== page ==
Black metal has certainly come a long way from its controversial, church burning genesis: once a genre to be either feared or derided (depending on your outlook) it has blossomed into a respected and vibrant part of the metal scene.
There are, of course, still bones of contention – who is/isn't black metal, do they have to sing about religion, what about Abbath, etc – but by and large, it has been welcomed into the metal fold with open arms (and often rabid enthusiasm from its biggest fans).
Belgian black metallers Saille entered the fray in 2009, starting off as a one man project by keyboardist Dries Gaerdelen but soon becoming a fully fledged band.
Their previous three releases (2011's Irreversible Decay; 2013's Ritu and 2015's Eldritch), all released on Italian label Code666, have all been concept albums, focusing on “the fearful, the uncanny and the weird”, and latest release Gnosis is no different, tackling the Promethuem ideal and its Luciferian counterpart, an idea inspired by the band's research into Russian composer Alexander Scriabin ('Prometheus: Poem of Fire').
This latest album also sees Saille become a five piece, as founding member Gaerdelen takes a back seat musically as he slips into a more managerial role within the band.
Gnosis was mixed and mastered at Hertz Studios by the Wieslawscy's, the brothers behind Behemoth's latest album, a connection that becomes immediately apparent upon listening to the album.
Having trimmed some of the more indulgent elements from their music (even their logo is now less curlicue'd and 'pretty'), a more muscular sound has emerged that is unmistakeably reminiscent of Behemoth, particularly their previous album The Satanist.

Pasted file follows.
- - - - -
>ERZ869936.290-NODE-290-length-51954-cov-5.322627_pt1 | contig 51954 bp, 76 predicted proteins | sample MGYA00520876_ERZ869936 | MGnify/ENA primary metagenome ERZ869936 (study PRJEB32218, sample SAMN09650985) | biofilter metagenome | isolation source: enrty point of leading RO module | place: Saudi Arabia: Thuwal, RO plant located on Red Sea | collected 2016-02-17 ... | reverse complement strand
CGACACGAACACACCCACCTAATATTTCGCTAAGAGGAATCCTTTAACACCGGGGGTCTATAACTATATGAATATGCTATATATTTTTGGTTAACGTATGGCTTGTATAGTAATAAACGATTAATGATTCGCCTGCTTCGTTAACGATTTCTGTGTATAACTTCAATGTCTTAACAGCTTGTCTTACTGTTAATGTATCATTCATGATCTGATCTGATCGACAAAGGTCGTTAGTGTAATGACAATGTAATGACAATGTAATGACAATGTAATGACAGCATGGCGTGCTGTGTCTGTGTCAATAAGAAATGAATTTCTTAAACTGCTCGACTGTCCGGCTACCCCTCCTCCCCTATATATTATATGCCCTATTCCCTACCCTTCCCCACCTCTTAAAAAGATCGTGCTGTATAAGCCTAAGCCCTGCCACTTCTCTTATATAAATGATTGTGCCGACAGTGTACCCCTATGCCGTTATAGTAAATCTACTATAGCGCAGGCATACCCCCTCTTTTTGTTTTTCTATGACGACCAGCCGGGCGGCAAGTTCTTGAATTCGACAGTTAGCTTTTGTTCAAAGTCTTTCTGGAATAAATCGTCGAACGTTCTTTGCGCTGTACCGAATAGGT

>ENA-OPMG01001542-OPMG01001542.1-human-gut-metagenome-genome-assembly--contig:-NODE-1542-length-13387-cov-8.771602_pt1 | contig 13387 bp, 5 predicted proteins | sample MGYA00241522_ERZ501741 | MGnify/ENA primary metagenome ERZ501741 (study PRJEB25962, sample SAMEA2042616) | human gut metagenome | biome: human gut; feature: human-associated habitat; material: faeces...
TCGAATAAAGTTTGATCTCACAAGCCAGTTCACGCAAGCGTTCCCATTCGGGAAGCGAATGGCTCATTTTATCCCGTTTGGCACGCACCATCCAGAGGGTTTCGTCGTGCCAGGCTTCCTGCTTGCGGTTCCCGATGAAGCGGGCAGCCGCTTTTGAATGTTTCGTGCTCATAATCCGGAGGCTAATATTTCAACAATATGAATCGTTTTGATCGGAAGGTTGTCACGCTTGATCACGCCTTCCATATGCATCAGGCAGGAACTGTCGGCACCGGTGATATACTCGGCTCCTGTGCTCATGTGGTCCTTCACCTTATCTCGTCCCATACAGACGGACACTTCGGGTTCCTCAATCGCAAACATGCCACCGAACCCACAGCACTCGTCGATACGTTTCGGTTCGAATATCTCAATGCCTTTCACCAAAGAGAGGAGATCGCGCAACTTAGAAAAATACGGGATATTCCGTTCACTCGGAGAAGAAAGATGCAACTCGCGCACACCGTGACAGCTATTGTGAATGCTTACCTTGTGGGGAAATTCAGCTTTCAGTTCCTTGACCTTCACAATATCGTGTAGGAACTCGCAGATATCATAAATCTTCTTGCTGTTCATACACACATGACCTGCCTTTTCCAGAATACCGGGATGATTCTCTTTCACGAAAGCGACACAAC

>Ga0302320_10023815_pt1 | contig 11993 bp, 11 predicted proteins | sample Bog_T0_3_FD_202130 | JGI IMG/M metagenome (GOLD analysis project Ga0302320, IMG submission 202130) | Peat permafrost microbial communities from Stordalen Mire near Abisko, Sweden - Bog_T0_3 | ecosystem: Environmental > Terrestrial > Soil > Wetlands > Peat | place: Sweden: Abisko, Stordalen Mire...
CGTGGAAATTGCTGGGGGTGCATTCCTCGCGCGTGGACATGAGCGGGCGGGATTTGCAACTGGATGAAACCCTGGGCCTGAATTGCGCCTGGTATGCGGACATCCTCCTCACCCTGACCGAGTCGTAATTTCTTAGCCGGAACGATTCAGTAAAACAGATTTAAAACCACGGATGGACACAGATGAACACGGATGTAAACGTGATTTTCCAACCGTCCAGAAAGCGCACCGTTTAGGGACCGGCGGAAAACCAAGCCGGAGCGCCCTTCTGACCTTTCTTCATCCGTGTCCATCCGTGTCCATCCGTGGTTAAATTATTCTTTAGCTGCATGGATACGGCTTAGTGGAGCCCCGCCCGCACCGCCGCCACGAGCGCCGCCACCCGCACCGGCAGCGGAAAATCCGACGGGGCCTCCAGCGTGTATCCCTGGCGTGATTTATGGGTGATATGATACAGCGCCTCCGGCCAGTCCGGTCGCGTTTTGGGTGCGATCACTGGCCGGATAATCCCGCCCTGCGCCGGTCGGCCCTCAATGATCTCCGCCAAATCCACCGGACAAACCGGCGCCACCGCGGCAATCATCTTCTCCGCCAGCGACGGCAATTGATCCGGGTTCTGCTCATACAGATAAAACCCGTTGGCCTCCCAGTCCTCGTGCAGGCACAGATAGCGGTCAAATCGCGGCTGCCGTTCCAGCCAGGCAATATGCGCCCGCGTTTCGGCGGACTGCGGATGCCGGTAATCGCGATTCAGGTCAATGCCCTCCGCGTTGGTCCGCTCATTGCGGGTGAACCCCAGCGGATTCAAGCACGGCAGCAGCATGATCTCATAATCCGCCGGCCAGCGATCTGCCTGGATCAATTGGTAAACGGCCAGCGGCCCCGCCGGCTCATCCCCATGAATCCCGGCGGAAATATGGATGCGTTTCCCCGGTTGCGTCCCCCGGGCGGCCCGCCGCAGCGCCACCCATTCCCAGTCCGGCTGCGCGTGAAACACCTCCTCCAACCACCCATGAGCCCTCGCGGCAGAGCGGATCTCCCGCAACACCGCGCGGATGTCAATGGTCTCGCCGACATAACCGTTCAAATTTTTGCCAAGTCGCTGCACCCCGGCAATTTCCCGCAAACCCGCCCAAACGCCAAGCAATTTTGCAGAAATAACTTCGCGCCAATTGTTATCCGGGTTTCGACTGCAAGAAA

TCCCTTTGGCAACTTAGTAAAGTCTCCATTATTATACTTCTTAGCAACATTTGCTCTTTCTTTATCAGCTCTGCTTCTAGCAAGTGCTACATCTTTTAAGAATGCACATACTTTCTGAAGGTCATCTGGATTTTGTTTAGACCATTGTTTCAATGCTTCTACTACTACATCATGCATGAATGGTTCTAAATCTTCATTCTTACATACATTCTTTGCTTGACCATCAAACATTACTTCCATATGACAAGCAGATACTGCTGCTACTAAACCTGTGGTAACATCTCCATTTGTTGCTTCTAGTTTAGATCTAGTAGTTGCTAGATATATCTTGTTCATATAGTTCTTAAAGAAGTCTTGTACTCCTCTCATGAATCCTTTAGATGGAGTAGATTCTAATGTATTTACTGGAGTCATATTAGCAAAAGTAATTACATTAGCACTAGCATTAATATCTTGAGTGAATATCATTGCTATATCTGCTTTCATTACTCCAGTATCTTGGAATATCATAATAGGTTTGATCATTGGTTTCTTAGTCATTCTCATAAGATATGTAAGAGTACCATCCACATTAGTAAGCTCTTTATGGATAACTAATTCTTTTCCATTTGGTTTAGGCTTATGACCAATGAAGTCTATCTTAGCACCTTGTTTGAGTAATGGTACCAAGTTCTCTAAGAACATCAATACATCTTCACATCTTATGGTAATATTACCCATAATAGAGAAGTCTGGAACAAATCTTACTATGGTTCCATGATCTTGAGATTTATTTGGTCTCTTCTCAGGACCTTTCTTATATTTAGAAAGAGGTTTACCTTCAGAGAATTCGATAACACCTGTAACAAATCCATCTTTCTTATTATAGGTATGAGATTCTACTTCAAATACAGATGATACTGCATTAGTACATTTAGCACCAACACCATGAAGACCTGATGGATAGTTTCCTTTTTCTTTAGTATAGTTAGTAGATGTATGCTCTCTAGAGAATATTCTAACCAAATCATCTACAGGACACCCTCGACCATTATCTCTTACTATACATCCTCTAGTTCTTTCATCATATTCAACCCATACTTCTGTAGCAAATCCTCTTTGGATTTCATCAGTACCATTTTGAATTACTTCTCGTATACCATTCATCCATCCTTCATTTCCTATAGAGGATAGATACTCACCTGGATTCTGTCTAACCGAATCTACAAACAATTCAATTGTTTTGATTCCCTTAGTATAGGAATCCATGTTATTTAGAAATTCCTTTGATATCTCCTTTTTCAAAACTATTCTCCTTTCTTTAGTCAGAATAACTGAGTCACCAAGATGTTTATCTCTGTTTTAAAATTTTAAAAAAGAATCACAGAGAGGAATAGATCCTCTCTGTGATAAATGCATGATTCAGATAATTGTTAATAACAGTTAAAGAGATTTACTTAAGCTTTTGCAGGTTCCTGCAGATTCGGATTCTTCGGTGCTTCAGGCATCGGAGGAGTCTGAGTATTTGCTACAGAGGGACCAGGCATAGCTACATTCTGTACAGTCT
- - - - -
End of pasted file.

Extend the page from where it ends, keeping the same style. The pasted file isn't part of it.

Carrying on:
The difference is, Saille have added their own touches to create their own identity, on this album more than their three previous ones.
Take opening track 'Benei Ha Elohim': meaning 'Sons of God' in Hebrew, its choral intro fades to what could function exceedingly well as a blackened Nightmare on Elm St soundtrack. Turning on a dime between heavy chugs to a plinky, almost jaunty mandolin-style guitar and with a vocal style smack in the middle of black and death metal, it is a rather symphonic style of black metal, complete with chainsaw riffs and a galloping, headbang-y beat.
It's chillingly abrupt ending leads to track two, the fittingly titled 'Pandaemonium Gathers': all fierce, deliberate chug and scowling, ferocious vocals, it will set sweeping, black-haired heads banging deliriously.
So far, so black metal. Compare that to 'Blôt', with its rather beautiful intro and tentative female vocal...which is then smashed to pieces by front man Dennie Grondelaers screaming up an absolute storm, not to mention a rare guitar solo. It's a powerful number that showcases the band's diversity brilliantly.
Trying to choose a highlight proves a difficult task. Is the old/new school black metal combo of 'Blow Your Trumpets, O Gabriel'-esque 'Genesis11; 1 -9'?
The absolutely majestic, epic in every way 'Before the Crawling Chaos', complete with throat singing, elements of doom/death/power AND black metal, and a delicately lush strings-led finale? Or is it album closer '1904 Era Vulgaris', with its racing, pulsating beat that ebbs and flows like the blackest of tides, which slides breathlessly into an outro featuring, of all things, a rather dolorous sounding trombone? Decisions, decisions!
The truth is, Gnosis is an album packed with highlights. An altogether sturdier and sterner album that they've previously released, it still manages to pack a punch both audibly and emotionally. Classic black metal fans will love it for it's faithfulness to the black metal ethos, and new school fans will love it for the band's willingness to step outside of those often restrictive boundaries.
Any way you look at it, Saille have ticked all the black metal boxes here, and created an album that's exciting and - equally as important - interesting.
Review by Melanie Brehaut